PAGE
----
After 16 weeks, weight loss averaged 7.7 kg, gout attacks reduced from 2.1 to 0.6 per month on average, triglycerides dropped from 4.7 to 1.9 and blood uric acid decreased from 0.57 to 0.47mmol/l. These results also indicate a likely improvement in insulin resistance.
The researchers concluded that weight reduction along with reduced sources of purines and reduced calorie intake (as recommended to correct insulin resistance) are beneficial in reducing the uric acid levels and lipid abnormalities associated with gout.
The full story of the causes, mechanisms and reversal of rheumatoid arthritis, osteoarthritis and arthritic gout were presented in the article, Arthritis and Rheumatism: The Way to Drug-Free Recovery, published in the Spring 2006 issue of New Vegetarian and Natural Health, pages 30 – 37. Copies are also available from the Natural Health Society for a price incl. postage of $5. If you would like to make recovery more rapid, the detox program at the not-for-profit Hopewood Health Retreat, Wallacia NSW, can be very effective. In my years as manager there, I saw a severe case of gout overcome in a few weeks and the man saved a lot of further suffering.
I live in an upstairs apartment and use the rebounder. How much impact does the unit have on the floor (my neighbor’s ceiling)? They’ve never complained, but I’m curious.
This is something that you might have to ask your neighbour. Is your floor thick concrete or is it timber? – this will make a big difference. Do you bounce very high and hard or lightly? The ReboundOz has rubber tips on the legs which would soften the impact on the floor, so this would help.
Otherwise, there is no way I can have any better idea than you.
Where you get wild salmon as I thought I could indulge in as once a fortnight would be a drop in the ocean (which is now so polluted).
– M. B.
All the fresh salmon in Australian is farmed off the coast of Tasmania, so rule that out. The only way to get wild salmon is in a can in which the words ‘Alaska’, ‘USA’ or ‘Canada’ are pressed into the metal in the lid of the can. All other canned fish is farmed.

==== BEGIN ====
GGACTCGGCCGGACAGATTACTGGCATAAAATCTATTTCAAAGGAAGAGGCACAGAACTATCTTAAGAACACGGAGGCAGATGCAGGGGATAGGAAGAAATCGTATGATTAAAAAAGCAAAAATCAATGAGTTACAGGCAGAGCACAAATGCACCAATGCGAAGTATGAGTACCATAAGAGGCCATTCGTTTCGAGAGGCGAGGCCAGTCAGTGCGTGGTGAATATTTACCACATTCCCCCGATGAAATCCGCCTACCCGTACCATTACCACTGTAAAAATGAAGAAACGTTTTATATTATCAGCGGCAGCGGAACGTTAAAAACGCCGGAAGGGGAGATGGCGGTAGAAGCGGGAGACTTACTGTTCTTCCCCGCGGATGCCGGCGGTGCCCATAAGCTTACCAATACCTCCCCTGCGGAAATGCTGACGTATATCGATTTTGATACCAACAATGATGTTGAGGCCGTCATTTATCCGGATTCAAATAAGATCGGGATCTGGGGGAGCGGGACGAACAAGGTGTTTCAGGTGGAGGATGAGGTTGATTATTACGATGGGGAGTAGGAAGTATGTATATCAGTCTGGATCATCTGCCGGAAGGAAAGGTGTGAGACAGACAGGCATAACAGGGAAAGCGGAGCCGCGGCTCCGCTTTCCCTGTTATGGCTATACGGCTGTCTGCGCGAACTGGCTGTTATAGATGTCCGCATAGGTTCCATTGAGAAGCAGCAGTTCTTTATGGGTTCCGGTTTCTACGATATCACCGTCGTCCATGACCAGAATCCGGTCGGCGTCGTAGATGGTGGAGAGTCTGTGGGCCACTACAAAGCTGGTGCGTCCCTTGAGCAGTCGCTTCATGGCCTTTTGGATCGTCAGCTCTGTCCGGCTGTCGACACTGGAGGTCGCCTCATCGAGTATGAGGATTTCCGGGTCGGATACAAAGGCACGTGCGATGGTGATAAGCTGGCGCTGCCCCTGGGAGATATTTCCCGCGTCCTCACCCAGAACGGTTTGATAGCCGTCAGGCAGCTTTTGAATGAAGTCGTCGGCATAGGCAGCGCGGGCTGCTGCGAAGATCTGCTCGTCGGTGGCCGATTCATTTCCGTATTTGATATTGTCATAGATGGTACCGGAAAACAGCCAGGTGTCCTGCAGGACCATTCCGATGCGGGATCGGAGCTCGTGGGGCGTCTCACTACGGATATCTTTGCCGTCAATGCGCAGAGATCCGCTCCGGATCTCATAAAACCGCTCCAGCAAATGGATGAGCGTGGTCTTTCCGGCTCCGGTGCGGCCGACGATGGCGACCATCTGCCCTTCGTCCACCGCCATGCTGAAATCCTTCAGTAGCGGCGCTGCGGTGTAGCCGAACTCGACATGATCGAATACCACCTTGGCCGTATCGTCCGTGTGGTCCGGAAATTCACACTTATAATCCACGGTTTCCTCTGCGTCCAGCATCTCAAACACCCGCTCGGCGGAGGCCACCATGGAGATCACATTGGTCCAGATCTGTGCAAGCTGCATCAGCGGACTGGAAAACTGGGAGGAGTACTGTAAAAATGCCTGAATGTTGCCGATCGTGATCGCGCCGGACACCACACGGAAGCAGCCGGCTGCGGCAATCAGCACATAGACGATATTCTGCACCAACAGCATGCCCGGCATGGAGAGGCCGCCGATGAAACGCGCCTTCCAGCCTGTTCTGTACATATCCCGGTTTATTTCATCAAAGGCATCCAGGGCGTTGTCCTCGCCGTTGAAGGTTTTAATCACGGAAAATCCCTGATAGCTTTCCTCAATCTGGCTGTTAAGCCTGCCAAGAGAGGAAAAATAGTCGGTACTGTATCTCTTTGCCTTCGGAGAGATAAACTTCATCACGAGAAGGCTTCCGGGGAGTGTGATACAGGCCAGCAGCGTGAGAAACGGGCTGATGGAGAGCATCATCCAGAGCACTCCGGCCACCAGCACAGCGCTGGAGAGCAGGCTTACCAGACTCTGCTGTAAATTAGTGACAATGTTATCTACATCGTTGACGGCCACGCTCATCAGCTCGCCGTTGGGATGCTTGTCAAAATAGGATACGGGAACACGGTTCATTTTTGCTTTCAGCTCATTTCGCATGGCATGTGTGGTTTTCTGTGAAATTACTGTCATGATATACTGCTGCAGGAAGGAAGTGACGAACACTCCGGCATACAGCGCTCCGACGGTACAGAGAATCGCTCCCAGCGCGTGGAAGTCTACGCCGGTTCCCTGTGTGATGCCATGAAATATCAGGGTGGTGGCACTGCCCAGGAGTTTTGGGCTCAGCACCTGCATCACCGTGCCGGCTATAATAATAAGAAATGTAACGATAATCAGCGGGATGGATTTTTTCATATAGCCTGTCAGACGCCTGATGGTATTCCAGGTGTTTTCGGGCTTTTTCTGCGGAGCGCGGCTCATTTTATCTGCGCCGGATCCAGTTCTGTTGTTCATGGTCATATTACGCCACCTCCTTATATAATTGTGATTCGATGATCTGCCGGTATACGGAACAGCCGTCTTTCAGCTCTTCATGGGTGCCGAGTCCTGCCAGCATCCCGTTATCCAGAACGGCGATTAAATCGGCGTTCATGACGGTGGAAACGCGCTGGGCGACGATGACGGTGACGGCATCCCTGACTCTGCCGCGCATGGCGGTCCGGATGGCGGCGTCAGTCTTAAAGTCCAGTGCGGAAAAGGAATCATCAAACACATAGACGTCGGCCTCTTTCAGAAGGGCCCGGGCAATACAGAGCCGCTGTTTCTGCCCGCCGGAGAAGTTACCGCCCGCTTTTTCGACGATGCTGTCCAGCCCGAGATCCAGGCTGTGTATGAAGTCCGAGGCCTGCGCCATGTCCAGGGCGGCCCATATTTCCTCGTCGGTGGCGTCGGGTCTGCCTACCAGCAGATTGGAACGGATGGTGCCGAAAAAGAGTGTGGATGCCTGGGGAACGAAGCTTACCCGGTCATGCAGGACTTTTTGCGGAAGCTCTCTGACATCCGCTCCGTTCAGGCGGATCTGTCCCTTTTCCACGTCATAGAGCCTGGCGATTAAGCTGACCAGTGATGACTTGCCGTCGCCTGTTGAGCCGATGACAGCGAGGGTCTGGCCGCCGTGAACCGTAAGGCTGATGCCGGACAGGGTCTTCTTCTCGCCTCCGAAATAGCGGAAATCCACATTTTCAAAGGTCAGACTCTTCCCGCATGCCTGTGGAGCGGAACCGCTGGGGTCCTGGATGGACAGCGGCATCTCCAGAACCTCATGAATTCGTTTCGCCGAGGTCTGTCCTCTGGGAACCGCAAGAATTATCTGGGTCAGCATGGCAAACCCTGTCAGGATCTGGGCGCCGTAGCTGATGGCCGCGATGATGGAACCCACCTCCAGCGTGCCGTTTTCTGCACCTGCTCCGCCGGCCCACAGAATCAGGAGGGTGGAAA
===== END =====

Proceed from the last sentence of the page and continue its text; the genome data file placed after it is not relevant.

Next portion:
In some cases it will also be stated on the label as the Paramount brand does.
You will find that wild salmon is readily available in cans.
I have heard that some nuts should not be eaten without being soaked as the body cannot fully absorb the nutrients. Is this correct, and if so what nuts are they and is there a specific soaking time – number of hours or overnight or other?
– F. P.
Yes, it is correct that some nuts yield more of their nutrients if they are soaked. Like all seeds, nuts contain enzyme inhibitors that compromise our digestive enzymes. Nature puts these in all seeds to prevent them from rotting while they sit on or in the soil waiting for conditions to be right for germination.
Notice how, if you chuck an apple on the earth, the flesh will rot away in a matter of days, but the seeds will remain intact for months or years until they germinate.
Enzymes are ubiquitous in living tissue because all changes in living tissue – without exception – require enzymes to trigger them off; they are biological catalysts.
The highest levels of enzyme inhibitors in our common foods are in soya beans and peanuts, both of which are legumes. Soya beans are indigestible raw. Raw peanuts upset some people and this is why.
Enzyme inhibitors are mostly destroyed by cooking and totally destroyed by sprouting. It is because sprouting is initiated by soaking that soaking gets rid of most of them. If any seeds can be sprouted, this is the ideal way to eat them – hence the popularity of alfalfa sprouts, mung bean sprouts, lentil sprouts, etc.
Back to nuts.
Peanuts, which are not a true nut, are greatly improved by soaking.